Until better days
Allegany Radio Corporation Sports
The 2020 Tokyo Olympics are officially postponed. It’s the first time in history an Olympics has been postponed.
It wasn’t very long ago (and by not long ago, we’re talking a number of days, not years, or even weeks) that this would have sent shock waves through the entire world, much less the sports world. The Olympics postponed? For what? They didn’t even stop the Olympics after terrorists invaded the Olympic village and killed athletes in cold blood …
It’s all different now and some would have us believe it happened just like that. But, it didn’t. What is new, though, and freshly cutting, is the numbness with which we take the news of major world events being bumped off schedule for any period of time; and, obviously, the Olympics is a major world event.
The start of the 2020 Major League Baseball season was to have been this week — Thursday, in fact, was to have been Opening Day. Now the hope is for a June Opening Day, if at all; with “if at all” now being flat-line matter of fact in our current-day vernacular.
Of all the days on the sporting calendar, no day carries the universal charge that Opening Day carries, even for non-baseball people, if there really is such a thing. For not only is it the day on which the game begins, it is the day, as A. Bartlett Giamatti wrote, “when everything else begins again …”
The arrival of the baseball season, you see, brings us to the doorstep of hope, where all things are possible, and it fills us with comfort because, “You count on it, rely on it to buffer the passage of time, to keep the memory of sunshine and high skies alive …”
This has been the day, for as long as I can remember, that I absolutely lived for through the other 364 days of a given year — or at least for the 150 or so that separated the final pitch of a World Series from the first pitch of a new season.
Yet in truth, even when the season is under way, until you find yourself knee deep in pennant race (which doesn’t happen very often), Opening Day is always that most special day, not unlike that one special girl who, no matter what has happened or is happening in your life since, will always force you to give pause, no matter what you’re doing at the moment, just so you can remember her.
The 1983 Opening Day in Baltimore featured the Orioles and the Kansas City Royals, and if you have ever been to an Opening Day in Baltimore, you understand it is nothing short of a holiday. It has always been the day, be it at Memorial Stadium or Camden Yards, when the city and the people of Baltimore are at their finest and happiest. The sun always shines in Baltimore on Opening Day, even on the ones when it snows.
The city shuts down, yet is always at its fullest, because everybody has spent their winter finagling their work schedules months in advance and making deals with the devil for Opening Day tickets so they can be downtown, at Washington Boulevard-Russell Street Square and then at the ballpark to welcome back the Orioles.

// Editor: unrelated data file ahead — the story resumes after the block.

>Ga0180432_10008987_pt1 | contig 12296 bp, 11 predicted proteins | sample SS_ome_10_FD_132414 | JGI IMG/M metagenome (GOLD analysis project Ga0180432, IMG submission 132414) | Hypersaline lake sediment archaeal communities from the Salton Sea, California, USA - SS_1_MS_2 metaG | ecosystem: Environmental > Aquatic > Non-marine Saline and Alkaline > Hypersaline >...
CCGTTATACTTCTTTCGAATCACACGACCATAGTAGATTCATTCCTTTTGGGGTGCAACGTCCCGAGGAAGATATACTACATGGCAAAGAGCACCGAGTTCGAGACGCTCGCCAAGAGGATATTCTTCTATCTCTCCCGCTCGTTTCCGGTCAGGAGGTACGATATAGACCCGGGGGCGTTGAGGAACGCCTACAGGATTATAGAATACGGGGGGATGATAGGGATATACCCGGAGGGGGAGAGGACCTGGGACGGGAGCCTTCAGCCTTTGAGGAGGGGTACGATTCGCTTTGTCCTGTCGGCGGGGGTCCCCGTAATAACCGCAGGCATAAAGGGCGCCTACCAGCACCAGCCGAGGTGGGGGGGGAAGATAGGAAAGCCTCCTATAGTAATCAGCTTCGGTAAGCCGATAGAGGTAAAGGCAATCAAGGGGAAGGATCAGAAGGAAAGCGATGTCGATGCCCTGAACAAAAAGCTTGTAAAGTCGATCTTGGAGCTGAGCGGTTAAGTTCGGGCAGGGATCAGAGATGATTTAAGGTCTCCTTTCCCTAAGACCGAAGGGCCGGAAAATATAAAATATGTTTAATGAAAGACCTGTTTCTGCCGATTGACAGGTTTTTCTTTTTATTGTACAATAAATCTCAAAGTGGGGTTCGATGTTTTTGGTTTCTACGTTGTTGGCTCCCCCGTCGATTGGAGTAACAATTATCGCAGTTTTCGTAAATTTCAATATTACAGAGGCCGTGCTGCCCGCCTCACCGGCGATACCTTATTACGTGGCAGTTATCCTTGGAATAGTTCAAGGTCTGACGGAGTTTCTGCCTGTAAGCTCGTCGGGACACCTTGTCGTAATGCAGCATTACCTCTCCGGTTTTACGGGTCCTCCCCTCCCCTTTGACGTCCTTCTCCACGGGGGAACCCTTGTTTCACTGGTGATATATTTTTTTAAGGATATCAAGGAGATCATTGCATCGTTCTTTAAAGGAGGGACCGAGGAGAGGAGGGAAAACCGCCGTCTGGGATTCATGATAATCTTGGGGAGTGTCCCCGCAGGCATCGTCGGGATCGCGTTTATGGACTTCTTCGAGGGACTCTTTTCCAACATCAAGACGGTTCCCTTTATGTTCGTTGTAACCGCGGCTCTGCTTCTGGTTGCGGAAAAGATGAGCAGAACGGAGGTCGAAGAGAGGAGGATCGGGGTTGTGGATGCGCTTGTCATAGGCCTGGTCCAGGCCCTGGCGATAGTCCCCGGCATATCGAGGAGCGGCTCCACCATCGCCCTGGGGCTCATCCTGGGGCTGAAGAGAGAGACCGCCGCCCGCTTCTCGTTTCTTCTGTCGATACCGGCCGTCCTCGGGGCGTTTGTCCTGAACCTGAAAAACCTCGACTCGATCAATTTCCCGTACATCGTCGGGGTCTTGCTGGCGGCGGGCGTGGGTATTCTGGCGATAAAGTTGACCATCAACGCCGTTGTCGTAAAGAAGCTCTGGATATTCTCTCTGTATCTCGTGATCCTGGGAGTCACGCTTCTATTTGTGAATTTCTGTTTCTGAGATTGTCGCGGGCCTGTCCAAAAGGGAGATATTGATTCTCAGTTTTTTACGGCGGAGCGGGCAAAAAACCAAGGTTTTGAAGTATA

On this particular Opening Day at Memorial Stadium in our splendid neighborhood of Waverly, the Royals made short work of the Orioles and the day, winning the game, 7 to 2. And afterward a reporter asked Orioles right fielder Dan Ford for his thoughts on what must have been such a tremendous letdown to have lost on Opening Day, given what high hopes the Orioles had for the season.
“Well,” Ford reasoned, “we’ll probably lose 20 or 30 more …”
The Orioles, in fact, would lose 63 more, which means they won 98, which was easily enough for them to win the American League East on their way to winning the American League pennant, as well as the World Series.
In each of the postseason series (there were only two in those days) that the Orioles won — the American League Championship Series and the World Series — the Orioles lost the respective first games to the Chicago White Sox and the Philadelphia Phillies (both at home, no less). Yet there was no panic in the fan base, because the fans correctly surmised that neither the White Sox nor the Phillies would be good enough to beat Orioles pitching more than once.
And they were right. Those were the only games the Orioles would lose that postseason, as Orioles fans understood how the postseason worked, since the Orioles were in it quite frequently in those days. Yet six months prior, it took roughly a week for those same Orioles fans to get over losing the first game of the 162-game regular season.
That is a very small part of the enormity and the fullness of any given Opening Day. It is the day that for many years, many of us have built entire calendar years around. But for the now, as we approach what would have been Opening Day 2020, we understand and merely proceed as our newfound normalcy instinctively tells us, “We’ll get around to it if we can.”
That’s just the way it is. Until better days
Mike Burke writes about sports for Allegany Radio and Pikewood Digital. He began covering sports for the Prince George’s County Sentinel in 1981 and joined the Cumberland Times-News sports staff in 1984. He was the sports editor of the Times-News for nearly 30 years. Contact him at email@example.com and follow him on Twitter @MikeBurkeMDT